Would you believe that I won NaNoWriMo 2011 with five days to spare? I mention this in hopes of inspiring you to not just cross the 50,000 word finish line but to have the words “The End” typed out as your last two. The accomplishment continues to surprise me, too, since I never went far beyond four thousand words in a single day. How did I avoid any exhausting sprints? You can find a link to my NaNoWriMo Prep Worksheet near the end of this post, but the full explanations for its items lie below.
Endurance made all of the difference. That came from winning NaNoWriMo four times prior, but none of those victories came out of thin air, either. Back at my first year of participation, in fact, I had to bribe myself into succeeding. In a very conscious invocation of Pavlov’s salivating dogs, I made a point of stocking up on my favorite treats at the time; Milano cookies. Though a bit expensive in terms of cost and calories, I knew that I needed as high-quality of an incentive as I could budget in order to keep myself sitting in front of that keyboard. I created a training regimen before the first day of November.
This author and his growling tummy only found sugary satisfaction on those nights that I wrote at least two thousand words. This meant a fair share of late nights out on a cold porch, warmed only by a single blanket, and the excess heat of a netbook, but it worked. My first complete novel draft, Planet Oz, crested into its final stopping point with time to spare. The cookies worked. With any luck, they would also work next November.
And they did. I lightened up on the sweets over the years but that slow weening sufficed. By the time that the fall of 2011 rolled around, if I recall correctly, the draft for Digital Whispers arrived on my keyboard free of cookie crumbs. Instead, I could hold out with a one-time reward set to arrive only after passing the 50,000 word mark (the latest Legend of Zelda game). I even found myself having to force a break before my ongoing eagerness to write could turn into burn-out (a break that prepared me for a full-length novel outside of NaNoWriMo). However, the cookies represent just the most obvious enhancement that you, future novelist, can apply to your environment.
Do you have a comfortable seat? As far more prolific writers like Mur Lafferty espouse, you have to get your butt in the chair and write to count yourself as a writer, so you might as well have a place where you want to park your behind for hours at a time (not to mention a desk for your arms). If you can set that chair up in its own, sacrosanct space, then all the better. We form unconscious associations between what we do and where we do it, so the couch in front of the television provides the perfect negative example. Having a back porch or a coffee shop where I only wrote made a huge difference in the long term. We also have to consider what to exclude from our special space, though. The objects and activities left too accessible in your Sanctum Scriptorum can pre-decide whether or not you can win at NaNoWriMo.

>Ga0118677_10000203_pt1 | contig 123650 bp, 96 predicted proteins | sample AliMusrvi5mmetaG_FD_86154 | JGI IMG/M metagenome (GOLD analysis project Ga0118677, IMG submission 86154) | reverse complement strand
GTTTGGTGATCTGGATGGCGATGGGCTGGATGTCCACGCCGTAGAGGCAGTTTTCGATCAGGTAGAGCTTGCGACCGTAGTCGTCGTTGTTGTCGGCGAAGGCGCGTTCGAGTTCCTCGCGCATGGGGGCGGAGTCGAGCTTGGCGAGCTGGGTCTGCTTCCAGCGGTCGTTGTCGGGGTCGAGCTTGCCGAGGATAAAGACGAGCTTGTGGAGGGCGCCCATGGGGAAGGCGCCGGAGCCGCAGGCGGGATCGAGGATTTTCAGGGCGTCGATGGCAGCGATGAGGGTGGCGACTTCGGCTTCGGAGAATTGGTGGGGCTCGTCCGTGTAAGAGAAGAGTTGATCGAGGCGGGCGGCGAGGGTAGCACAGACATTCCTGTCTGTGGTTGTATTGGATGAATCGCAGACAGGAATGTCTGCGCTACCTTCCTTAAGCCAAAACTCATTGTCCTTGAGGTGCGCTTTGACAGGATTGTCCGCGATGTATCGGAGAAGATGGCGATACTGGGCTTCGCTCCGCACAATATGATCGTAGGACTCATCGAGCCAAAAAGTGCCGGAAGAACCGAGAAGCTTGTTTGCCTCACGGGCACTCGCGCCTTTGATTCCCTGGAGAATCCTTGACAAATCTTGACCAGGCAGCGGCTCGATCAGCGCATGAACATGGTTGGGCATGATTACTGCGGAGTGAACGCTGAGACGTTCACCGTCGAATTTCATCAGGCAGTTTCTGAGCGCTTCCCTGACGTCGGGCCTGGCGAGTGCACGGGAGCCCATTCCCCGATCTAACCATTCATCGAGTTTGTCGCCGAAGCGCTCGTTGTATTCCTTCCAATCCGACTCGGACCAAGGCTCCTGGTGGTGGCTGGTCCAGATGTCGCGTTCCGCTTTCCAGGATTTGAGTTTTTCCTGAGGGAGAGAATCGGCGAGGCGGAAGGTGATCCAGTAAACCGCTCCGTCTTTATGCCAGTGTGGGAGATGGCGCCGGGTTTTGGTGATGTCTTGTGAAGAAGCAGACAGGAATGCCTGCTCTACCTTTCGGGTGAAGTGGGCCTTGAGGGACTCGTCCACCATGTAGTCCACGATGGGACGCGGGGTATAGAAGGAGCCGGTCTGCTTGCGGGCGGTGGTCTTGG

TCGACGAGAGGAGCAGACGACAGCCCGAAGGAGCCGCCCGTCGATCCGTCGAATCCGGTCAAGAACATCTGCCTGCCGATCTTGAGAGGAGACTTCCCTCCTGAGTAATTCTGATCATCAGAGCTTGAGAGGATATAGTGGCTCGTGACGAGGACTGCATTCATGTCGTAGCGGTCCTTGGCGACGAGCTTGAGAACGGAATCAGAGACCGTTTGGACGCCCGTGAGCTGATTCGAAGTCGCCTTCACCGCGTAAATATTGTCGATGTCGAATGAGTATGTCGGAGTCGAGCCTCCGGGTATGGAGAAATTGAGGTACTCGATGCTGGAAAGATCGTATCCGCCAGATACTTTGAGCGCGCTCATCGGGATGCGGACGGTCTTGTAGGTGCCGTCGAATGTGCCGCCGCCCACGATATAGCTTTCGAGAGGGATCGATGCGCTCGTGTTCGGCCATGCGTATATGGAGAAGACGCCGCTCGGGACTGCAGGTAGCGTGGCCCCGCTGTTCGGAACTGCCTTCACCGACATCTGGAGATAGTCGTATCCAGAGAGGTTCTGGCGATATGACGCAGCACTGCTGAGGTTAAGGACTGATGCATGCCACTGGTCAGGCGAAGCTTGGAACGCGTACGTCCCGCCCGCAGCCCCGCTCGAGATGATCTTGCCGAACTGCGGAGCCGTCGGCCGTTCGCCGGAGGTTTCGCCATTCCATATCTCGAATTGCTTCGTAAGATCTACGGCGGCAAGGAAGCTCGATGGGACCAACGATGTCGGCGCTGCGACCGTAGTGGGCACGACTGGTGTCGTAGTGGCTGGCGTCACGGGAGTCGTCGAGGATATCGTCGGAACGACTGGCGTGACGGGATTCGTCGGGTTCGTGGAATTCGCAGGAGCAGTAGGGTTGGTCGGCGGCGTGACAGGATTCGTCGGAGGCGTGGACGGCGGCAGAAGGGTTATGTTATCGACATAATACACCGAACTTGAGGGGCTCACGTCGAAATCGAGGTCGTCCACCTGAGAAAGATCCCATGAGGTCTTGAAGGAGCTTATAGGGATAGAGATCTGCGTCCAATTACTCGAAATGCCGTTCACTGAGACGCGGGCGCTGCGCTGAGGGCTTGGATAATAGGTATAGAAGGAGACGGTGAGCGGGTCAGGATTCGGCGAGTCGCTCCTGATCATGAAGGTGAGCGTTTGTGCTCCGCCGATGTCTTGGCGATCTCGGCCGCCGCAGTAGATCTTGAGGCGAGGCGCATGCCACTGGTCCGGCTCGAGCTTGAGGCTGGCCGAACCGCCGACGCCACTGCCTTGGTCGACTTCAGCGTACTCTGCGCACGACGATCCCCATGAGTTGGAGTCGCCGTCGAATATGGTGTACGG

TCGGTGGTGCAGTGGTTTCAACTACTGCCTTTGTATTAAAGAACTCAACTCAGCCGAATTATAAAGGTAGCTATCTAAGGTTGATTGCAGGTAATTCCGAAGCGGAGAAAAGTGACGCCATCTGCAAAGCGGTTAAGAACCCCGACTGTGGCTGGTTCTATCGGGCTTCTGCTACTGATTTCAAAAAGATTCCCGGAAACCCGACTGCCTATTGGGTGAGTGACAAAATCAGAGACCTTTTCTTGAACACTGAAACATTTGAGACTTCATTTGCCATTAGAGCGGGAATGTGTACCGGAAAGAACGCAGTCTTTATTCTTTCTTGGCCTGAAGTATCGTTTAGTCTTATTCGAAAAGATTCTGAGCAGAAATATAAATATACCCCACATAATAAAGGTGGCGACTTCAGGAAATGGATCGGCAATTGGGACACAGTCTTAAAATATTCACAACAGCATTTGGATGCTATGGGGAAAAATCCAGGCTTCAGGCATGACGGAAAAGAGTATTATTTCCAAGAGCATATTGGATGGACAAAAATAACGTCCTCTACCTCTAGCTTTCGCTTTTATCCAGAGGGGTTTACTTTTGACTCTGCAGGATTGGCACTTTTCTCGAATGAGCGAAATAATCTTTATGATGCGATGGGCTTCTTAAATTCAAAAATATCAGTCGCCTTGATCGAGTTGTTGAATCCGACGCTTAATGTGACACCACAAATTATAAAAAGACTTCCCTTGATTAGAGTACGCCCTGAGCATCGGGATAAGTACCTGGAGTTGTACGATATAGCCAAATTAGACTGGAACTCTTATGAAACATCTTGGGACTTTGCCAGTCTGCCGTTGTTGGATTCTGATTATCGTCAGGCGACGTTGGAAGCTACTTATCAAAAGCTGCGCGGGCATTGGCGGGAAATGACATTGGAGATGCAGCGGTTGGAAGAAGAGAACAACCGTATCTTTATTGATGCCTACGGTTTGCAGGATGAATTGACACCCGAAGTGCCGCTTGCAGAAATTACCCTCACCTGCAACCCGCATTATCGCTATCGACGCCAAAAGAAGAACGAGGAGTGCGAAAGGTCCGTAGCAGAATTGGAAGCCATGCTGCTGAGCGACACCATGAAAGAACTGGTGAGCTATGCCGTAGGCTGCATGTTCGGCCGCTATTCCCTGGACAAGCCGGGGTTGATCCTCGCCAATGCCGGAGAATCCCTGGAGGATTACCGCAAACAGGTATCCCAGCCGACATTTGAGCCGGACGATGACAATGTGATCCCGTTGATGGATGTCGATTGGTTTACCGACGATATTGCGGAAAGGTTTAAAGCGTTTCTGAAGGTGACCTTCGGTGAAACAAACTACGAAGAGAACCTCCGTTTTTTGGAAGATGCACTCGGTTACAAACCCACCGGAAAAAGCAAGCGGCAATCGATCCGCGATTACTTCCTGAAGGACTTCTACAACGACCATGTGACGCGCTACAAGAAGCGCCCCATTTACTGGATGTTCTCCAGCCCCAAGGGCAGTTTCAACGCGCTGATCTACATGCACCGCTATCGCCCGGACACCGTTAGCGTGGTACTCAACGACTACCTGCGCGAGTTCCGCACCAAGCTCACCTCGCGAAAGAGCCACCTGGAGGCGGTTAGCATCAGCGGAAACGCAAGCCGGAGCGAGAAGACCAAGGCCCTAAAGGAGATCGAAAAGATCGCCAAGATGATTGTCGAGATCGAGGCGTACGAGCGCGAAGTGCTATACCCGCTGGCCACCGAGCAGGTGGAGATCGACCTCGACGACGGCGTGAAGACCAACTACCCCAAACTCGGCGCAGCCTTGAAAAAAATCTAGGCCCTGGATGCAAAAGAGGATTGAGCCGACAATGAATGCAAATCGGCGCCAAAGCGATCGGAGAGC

Still have television, cable or satellite (or Hulu, for that matter)? I haven’t subscribed to such services for years. By the time I picked up a NetFlix subscription again, I had so fallen out of that media habit that I soon canceled it for a lack of use. I never expected NaNoWriMo to save me money every month but I enjoy the surprise. Skipping one or two shows a day, by itself, frees up perhaps half the time you will need for writing.
Do you watch or read a lot of news? Your RSS feeds and time-insensitive emails will wait for you to check only after each writing session. You may even find that you don’t miss much of what those sources have to say after the fact. Radio or television news not only sucks away time itself but also your very attention and focus; the world will keep turning for the month that you spend writing and that break could free you from addictions to the relentless pumping of adrenaline through mainstream news and their pseudo-emergencies (as distinguished from a nearby tornado or the like). I deign to name a particular media personality in an example because they could fall out of the spotlight before you even read this, never mind manage to require action on your part. How did your day change based on the latest gossip from Hollywood? Compare that to how you can chat about finishing a novel at every party you attend until the end of time. The topic of small-talk reminds me of another tiny but perhaps quite important contribution that you can make to your daily word count.
Each Step Forward Counts
You can keep an eye out for opportunities to snatch up mere moments of writing. I always block my time out in chunks, but someone with children or other such commitments may find their calendar chopped up in itty-bitty pieces. One host of The Dead Robots’ Society, Terry Mixon provides a (paraphrased) tip: those five minutes spent waiting in the car could net you another fifty or a hundred words of novel typed out on your smartphone or tablet. With enough such small delays in your day, never mind back-to-back traffic that allows for safer dictations, you could meet your quota without even setting aside specific time to write. You will remember that one fight scene you typed out at the bus stop for far longer than you will recall that morning’s Twitter feed, after all, and I hope that you found value in all of this advice. I have one more such item for you, dear reader.
As promised, you can download the Prep Worksheet and start laying the foundation for your novel success right away! Please thank the Functional Nerds for hosting this give-back to the community, too.
If you want to read tips on the after-NaNoWriMo writing life, the kind folks at Dead Robots’ Society just put up my guest post on the absolute necessity of taking breaks. I listen to their podcast, too, so check them out!